The confirmation of charges hearing for former militia leaders Alfred Yekatom and Patrice-Edouard Ngaïssonahas been postponed at the request of the prosecution, which needed more time to institute sufficient measures to protect witnesses and victims. Earlier scheduled for next month, the hearing will start on September 19, 2019.
The prosecution said there was a massive volume of information collected during the investigation that it still had to review amidst “limited prosecution resources.” Before completing this review, the Office of The Prosecutor (OTP) cannot disclose all of its evidence or witnesses to the defense.
The prosecution also needed additional time to implement unique pseudonyms concerning redactions to the identities of all innocent third parties. Prosecutor Fatou Bensouda said while applying redactions may appear simple or straightforward, it is a highly labor-intensive and painstakingly detailed process that requires secondary and often tertiary quality control reviews.
Names of some witnesses, individuals who provide information, and others who are referred to in court documents are often replaced with pseudonyms in order to guard against potential reprisals against them.
Yekatom and Ngaïssona are accused of being senior commanders in the Anti-Balaka militia, which allegedly committed atrocities against the Muslim population in the Central African Republic (CAR) during 2013 and 2014. The prosecution alleges that the Anti-Balaka militia, in which Ngaïssona was purportedly the most senior leader and the “National General Coordinator,” targeted the Muslim civilian population in retribution for crimes committed by a mainly Islamist militia known as the Seleka.
Defense lawyers opposed the postponement, arguing that the prosecutor’s lack of preparation should not prejudice the accused’s rights. They said the prosecutor started investigations in this case five years ago, so she has had sufficient time to complete investigations and institute protective measures.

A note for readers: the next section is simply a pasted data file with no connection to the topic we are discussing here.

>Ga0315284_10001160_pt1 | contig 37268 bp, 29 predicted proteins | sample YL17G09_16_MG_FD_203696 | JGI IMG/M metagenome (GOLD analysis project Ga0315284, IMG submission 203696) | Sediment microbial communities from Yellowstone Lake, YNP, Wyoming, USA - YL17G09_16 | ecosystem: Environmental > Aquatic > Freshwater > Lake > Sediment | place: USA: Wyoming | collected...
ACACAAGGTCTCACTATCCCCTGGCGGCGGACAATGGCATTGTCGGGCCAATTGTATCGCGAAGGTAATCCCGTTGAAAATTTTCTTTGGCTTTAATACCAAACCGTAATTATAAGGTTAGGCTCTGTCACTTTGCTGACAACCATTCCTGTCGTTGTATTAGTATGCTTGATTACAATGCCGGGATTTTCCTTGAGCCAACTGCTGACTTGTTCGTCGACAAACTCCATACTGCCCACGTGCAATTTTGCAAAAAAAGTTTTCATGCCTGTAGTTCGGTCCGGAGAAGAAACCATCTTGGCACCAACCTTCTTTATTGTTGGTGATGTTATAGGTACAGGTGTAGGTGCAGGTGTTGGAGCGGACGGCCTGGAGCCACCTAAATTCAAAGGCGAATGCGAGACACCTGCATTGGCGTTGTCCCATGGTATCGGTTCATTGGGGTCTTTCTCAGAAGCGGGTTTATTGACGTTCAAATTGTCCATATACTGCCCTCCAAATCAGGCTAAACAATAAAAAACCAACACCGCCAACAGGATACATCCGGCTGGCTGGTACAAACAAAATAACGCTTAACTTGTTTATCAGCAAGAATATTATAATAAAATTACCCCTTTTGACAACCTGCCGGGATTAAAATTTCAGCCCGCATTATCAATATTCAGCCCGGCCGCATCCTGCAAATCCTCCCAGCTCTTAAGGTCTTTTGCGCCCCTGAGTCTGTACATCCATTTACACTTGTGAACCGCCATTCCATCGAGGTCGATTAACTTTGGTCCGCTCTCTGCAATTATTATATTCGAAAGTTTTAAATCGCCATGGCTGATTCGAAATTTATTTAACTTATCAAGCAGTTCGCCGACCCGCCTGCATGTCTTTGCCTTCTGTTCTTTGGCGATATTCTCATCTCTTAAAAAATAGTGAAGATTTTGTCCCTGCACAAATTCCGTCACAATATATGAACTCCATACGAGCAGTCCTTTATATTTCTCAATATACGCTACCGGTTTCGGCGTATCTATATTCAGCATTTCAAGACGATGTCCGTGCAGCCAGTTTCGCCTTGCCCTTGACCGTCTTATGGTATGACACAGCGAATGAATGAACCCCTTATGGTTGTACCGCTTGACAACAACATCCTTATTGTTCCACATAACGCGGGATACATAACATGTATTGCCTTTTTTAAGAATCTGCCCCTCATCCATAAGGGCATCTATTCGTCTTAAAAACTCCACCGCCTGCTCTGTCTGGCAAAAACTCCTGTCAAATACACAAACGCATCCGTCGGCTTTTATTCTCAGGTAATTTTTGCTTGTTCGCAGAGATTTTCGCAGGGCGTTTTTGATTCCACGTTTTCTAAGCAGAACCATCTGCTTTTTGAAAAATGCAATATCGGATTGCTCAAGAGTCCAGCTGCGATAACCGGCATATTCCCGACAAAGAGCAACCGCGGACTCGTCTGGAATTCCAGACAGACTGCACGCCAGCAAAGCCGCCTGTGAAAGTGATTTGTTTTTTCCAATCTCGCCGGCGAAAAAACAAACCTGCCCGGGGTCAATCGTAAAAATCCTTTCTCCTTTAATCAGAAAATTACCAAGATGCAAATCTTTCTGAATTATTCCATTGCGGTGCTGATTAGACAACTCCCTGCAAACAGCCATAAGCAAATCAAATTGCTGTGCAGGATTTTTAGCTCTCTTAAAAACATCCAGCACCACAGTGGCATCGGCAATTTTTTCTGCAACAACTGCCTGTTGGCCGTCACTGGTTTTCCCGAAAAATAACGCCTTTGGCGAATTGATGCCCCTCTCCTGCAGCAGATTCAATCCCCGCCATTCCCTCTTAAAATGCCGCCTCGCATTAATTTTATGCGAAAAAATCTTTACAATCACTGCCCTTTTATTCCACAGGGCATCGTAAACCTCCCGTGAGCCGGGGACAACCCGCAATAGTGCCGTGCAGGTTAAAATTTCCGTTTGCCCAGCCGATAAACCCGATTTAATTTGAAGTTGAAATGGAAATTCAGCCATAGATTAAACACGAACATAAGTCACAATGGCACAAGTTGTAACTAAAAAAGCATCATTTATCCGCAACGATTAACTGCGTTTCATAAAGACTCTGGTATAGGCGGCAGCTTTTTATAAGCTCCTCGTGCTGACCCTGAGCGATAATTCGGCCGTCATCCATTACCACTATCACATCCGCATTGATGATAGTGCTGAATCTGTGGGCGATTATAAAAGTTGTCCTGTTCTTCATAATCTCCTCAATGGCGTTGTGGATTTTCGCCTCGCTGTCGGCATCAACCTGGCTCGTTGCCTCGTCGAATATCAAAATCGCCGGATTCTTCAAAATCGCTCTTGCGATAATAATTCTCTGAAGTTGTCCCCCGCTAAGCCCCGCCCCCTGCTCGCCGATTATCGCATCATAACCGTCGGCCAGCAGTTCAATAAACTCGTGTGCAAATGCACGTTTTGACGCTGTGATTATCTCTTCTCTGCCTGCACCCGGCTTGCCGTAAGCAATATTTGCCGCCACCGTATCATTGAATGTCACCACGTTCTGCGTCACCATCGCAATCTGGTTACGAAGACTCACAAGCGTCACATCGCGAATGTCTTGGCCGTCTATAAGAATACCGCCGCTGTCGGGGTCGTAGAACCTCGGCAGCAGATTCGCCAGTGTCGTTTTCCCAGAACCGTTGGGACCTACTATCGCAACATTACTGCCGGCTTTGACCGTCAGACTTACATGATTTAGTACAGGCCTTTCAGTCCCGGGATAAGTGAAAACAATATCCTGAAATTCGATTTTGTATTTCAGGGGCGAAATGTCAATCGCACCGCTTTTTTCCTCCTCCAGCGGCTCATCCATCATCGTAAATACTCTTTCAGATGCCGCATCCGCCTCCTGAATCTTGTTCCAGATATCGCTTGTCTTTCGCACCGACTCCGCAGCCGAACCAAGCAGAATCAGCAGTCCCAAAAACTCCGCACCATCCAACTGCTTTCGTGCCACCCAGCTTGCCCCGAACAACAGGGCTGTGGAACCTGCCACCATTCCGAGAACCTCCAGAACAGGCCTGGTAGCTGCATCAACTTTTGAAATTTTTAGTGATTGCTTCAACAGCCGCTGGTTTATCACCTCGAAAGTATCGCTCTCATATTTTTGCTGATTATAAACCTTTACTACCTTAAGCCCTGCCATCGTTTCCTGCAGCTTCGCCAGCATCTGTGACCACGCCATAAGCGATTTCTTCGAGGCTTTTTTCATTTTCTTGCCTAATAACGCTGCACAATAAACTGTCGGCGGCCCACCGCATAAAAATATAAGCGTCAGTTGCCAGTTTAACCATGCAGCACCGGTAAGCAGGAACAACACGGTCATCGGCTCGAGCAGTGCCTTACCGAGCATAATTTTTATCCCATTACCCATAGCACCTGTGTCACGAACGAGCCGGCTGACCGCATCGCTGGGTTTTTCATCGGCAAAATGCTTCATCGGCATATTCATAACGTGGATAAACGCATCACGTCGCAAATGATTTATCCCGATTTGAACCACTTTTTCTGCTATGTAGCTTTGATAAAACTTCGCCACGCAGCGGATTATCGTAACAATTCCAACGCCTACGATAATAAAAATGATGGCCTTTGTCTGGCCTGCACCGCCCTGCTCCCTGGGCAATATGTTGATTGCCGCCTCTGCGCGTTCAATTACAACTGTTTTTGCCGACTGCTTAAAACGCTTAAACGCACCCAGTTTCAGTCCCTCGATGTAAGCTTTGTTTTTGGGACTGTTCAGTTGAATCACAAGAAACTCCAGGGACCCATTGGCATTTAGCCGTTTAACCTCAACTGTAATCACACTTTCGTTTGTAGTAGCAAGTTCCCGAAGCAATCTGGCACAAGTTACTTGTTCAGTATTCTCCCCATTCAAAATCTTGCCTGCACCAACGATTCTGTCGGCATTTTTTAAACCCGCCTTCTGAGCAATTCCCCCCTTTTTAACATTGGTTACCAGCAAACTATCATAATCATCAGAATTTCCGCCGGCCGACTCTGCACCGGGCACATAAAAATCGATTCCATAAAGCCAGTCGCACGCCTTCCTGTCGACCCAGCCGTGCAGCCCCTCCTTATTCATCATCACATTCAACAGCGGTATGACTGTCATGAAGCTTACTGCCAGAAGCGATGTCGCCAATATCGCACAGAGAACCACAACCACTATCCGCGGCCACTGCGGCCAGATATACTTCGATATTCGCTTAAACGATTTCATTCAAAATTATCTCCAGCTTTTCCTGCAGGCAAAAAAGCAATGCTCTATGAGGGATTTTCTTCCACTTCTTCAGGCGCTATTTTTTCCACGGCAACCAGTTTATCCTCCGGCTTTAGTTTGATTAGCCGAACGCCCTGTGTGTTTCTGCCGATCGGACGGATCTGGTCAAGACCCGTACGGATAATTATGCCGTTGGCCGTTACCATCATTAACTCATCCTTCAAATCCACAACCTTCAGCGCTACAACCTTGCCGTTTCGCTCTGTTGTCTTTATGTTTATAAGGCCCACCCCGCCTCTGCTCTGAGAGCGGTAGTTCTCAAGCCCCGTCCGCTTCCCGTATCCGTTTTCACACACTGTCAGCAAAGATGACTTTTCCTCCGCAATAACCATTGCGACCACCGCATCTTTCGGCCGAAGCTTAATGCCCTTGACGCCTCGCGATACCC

However, Pre-Trial Chamber II judges Antoine Kesia‐Mbe Mindua (presiding), Tomoko Akane, and Rosario Salvatore Aitala ruled that the need to effectively protect the safety, physical and psychological well-being, dignity, and privacy of victims and witnesses necessitated a postponement.
In the appeal, the prosecutor said additional time was justified because the current case is larger in terms of alleged crimes than any case arising from the conflict in the Democratic Republic of Congo or Kenya. That means there are more witnesses to protect, more information that requires review, and more work to be done before the confirmation process.
The judges noted that the CAR continues to experience a precarious security situation, meaning the prosecution has significant challenges in meeting its disclosure obligations. Further, the prosecutor’s obligation to safeguard the safety and security of witnesses requires ongoing assessment based on specific and up-to-date factors. The judges said that, as an example, the arrest of persons for whom a warrant of arrest had been issued by the court impacted upon the protection of witnesses.
Judges also agreed that applying unique pseudonyms for innocent third parties was a challenge to the prosecution’s disclosure obligations, as this exercise was resource-intensive given the scope of crimes alleged against Yekatom and Ngaïssona, and the voluminous supporting material. According to them, the need to internally review the application of unique pseudonyms constituted a reasonable and necessary measure because this exercise must be carried out with precision and care due to the importance of pseudonyms in protecting the persons concerned and the rights of suspects.
Yekatom’s lawyers contended that it was inexcusable and unreasonable for the prosecution to realize that it was not ready to respect disclosure deadlines just 14 days before the expiry of the deadline. Both defense teams said the joinder of the cases against Yekatom and Ngaïssona did not justify the inability to compile a list of witnesses. They argued that identification of additional witnesses was not a valid justification for postponing because the prosecutor’s investigation should largely be completed prior to the confirmation hearing.
In a March 21, 2019 decision, Pre-Trial Chamber II judges rejected defense appeals and affirmed the joinder of the cases of Ngaïssona and Yekatom, who are accused of similar crimes allegedly committed against the Muslim population in the Central African Republic (CAR). In ordering the joinder, judges said a joint trial would enhance the fairness and expeditiousness of the proceedings by avoiding duplication of evidence, inconsistency in the presentation and assessment of evidence, undue impact on witnesses and victims, and unnecessary expense.